Diphtheria Infection

Diphtheria is a respiratory infection.

Diphtheria infection is both a bacterial and a respiratory infection caused by the Diphtheria bacterium, Corynebacterium diphtheriae and the harmful Toxins. Diphtheria infection is a dreadful childhood illness which affects the nose and throat mainly, but left untreated it can be fatal and therefore needs urgent diagnosis and treatment. The Diphtheria Bacterial infection alone destroy the mucous membrane and in its place it leaves a thick covering which causes severe swelling and inflammation of the throat. The covered membranes are then at risk of becomming detached from the throat and obsturcting the airway, causing all kinds of complications such as breathing problems and even asphyxiation. The Diphtheria Toxins separately seep into the body and attck the muscles and nervous system. Diphtheria infection is spread by droplet infection or direct contact with a person who is already infected or even a healthy carrier of the Diphtheria infection. Nowadays the Diphtheria infection is much less common due to sanitary improvements and vaccinations, but the diphtheria infection is still a highly contagious bacterial infection that can manifest quickly and spread with ease. Pre school children and the elderly are at high risk for contracting the diphtheria infection or people who live in crowded or unclean environments.

Signs and Symptoms of Diphtheria Infection

Difficulty breathing
Difficulty swallowing and breathing
  • Difficulty swallowing and breathing
  • Difficulty breathing or swallowing
  • Double vision
  • Slurred speech
  • Shock

The Diphtheria infection, in some cases it can progress further to a throat infection. These complications will affect other organs of the body like the heart and kidneys causing severe damage and may lead to paralysis.

Incubation Period of Diphtheria Infection

There is no Incubation Period associated with the Diphtheria infection.

Treatment for Diphtheria Infection

Treatment of Diphtheria is with a specialist doctor in hospital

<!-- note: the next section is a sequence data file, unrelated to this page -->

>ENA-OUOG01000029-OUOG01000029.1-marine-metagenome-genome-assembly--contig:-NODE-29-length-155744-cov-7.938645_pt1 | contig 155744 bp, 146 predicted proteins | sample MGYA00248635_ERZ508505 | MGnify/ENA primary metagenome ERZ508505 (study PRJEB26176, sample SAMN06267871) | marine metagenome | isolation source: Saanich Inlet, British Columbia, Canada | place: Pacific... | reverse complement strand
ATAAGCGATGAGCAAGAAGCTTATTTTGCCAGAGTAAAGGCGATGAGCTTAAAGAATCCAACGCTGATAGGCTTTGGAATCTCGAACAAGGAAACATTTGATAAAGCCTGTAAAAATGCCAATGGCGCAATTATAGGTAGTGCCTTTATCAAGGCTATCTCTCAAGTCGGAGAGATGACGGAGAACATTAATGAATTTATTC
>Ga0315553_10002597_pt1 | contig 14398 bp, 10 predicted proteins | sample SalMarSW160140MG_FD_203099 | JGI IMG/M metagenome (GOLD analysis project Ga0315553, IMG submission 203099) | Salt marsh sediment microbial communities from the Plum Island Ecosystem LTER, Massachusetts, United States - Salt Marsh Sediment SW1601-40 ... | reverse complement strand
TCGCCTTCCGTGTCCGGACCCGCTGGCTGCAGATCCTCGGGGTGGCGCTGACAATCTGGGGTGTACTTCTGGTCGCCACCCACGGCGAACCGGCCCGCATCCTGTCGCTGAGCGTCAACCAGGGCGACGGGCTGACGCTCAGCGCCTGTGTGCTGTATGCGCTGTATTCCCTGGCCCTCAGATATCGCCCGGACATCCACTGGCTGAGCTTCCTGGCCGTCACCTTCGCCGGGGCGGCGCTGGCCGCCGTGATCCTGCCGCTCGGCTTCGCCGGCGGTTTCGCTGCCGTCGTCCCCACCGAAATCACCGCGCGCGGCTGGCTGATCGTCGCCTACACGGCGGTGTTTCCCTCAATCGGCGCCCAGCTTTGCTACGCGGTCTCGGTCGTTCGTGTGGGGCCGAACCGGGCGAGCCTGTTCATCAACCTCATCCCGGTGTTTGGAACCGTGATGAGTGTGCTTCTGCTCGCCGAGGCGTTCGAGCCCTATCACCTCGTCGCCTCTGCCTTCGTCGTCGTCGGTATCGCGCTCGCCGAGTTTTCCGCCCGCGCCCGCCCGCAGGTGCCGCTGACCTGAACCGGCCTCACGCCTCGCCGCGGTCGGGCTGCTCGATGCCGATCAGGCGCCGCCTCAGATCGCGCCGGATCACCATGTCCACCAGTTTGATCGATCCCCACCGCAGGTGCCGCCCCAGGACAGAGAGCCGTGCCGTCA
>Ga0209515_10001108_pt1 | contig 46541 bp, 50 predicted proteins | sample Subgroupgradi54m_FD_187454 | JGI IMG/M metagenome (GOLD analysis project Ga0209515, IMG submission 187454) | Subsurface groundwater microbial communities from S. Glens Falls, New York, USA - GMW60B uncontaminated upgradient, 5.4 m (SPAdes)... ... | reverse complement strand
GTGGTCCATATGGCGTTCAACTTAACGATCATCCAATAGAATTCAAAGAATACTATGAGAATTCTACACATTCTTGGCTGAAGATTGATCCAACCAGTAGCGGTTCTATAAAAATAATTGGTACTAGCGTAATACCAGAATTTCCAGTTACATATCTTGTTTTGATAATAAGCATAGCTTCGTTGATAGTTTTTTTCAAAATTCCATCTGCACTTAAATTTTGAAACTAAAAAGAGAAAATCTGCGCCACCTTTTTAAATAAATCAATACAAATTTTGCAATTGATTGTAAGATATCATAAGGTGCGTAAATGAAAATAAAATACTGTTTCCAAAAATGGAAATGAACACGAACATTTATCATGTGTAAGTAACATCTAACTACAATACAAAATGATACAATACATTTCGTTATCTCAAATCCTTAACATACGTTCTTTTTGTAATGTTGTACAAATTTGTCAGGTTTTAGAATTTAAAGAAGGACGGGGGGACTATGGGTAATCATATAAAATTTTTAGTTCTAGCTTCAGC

Treatment is essential

You must contact your childs GP immediately if you or your child or family show any symptoms of the Diphtheria infection as early diagnosis and treament of Diphtheria is essential to the containment of the infection. If you are mistaken then it is far better to be safe then sorry.  All Diphtheria infection patients are treated in hospital due to the severity of the infection. The child will be seen by a specialist doctor who will upon diagnosis administer the child with an anti toxin to neutralize the toxins of the Diphtheria infection. This is usually given by injection, but in some cases it can be administered through an IV. Following this the child will also be administered with antibiotics to combat the infection of Diphtheria. Depending upon the severity and advancement of Diphtheria infection children may be given a ventilator which will help them to breathe, this is very distressing for you as parents to witness, but is totally necessary.

Treatment of diphtheria

For the Diphtheria infection that advances to the heart through the toxins then some children may be given intravenous fluids, oxygen, or heart medications to stabilise them. All Diphtheria patients are isolated and quarantined from the family members. The family are then checked also for their own safety. They will follow the same tests as those used to diagnose the Diphtheria infection via the specialist doctors and then dealt with accordingly. Even if they are clear of all symptoms of the Diphtheria infection they will still be topped up with a booster vaccination and given antibiotics as a precautionary measure. Between 40% and 50% of those who don’t get treated may die as a result!

Vaccinations for Diphtheria Infection

Vaccinations are highly recommended
Vaccinations are strongly recommended

Vaccinations against Diphtheria Infection are strongly recommended as the childhood illness is so horrific and the complications are not worth risking. The vaccinations for the diphtheria infection are readily available through your local health centre.  Administrations of the vaccinations should be carried out when the child is around 2 months, again at 3 months and then again at 4 months. The vaccinations are excellent, but are considered more effective in the HIB form which also protects against tetanus and whooping cough. You must consider the vaccinations against Diphtheria infection strongly as the illness really is a terrible ordeal for the children to go through, the treatment is also not pleasant and the quarrantine can be a terrifying experience.